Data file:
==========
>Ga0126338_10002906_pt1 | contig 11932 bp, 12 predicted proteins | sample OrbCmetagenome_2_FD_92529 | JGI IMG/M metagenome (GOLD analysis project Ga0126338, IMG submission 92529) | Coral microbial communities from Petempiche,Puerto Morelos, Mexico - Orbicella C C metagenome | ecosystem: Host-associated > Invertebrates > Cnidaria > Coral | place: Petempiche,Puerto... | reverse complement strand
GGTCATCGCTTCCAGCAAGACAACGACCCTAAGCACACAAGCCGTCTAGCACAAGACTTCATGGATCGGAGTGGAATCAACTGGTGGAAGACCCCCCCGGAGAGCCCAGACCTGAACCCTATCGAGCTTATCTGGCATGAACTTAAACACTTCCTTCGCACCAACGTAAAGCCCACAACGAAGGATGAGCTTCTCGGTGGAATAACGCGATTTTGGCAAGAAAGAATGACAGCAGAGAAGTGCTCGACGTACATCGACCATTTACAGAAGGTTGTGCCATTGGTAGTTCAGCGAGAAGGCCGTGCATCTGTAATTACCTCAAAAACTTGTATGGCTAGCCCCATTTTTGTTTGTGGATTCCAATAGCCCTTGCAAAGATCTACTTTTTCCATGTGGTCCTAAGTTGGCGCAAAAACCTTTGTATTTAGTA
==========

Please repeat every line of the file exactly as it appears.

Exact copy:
>Ga0126338_10002906_pt1 | contig 11932 bp, 12 predicted proteins | sample OrbCmetagenome_2_FD_92529 | JGI IMG/M metagenome (GOLD analysis project Ga0126338, IMG submission 92529) | Coral microbial communities from Petempiche,Puerto Morelos, Mexico - Orbicella C C metagenome | ecosystem: Host-associated > Invertebrates > Cnidaria > Coral | place: Petempiche,Puerto... | reverse complement strand
GGTCATCGCTTCCAGCAAGACAACGACCCTAAGCACACAAGCCGTCTAGCACAAGACTTCATGGATCGGAGTGGAATCAACTGGTGGAAGACCCCCCCGGAGAGCCCAGACCTGAACCCTATCGAGCTTATCTGGCATGAACTTAAACACTTCCTTCGCACCAACGTAAAGCCCACAACGAAGGATGAGCTTCTCGGTGGAATAACGCGATTTTGGCAAGAAAGAATGACAGCAGAGAAGTGCTCGACGTACATCGACCATTTACAGAAGGTTGTGCCATTGGTAGTTCAGCGAGAAGGCCGTGCATCTGTAATTACCTCAAAAACTTGTATGGCTAGCCCCATTTTTGTTTGTGGATTCCAATAGCCCTTGCAAAGATCTACTTTTTCCATGTGGTCCTAAGTTGGCGCAAAAACCTTTGTATTTAGTA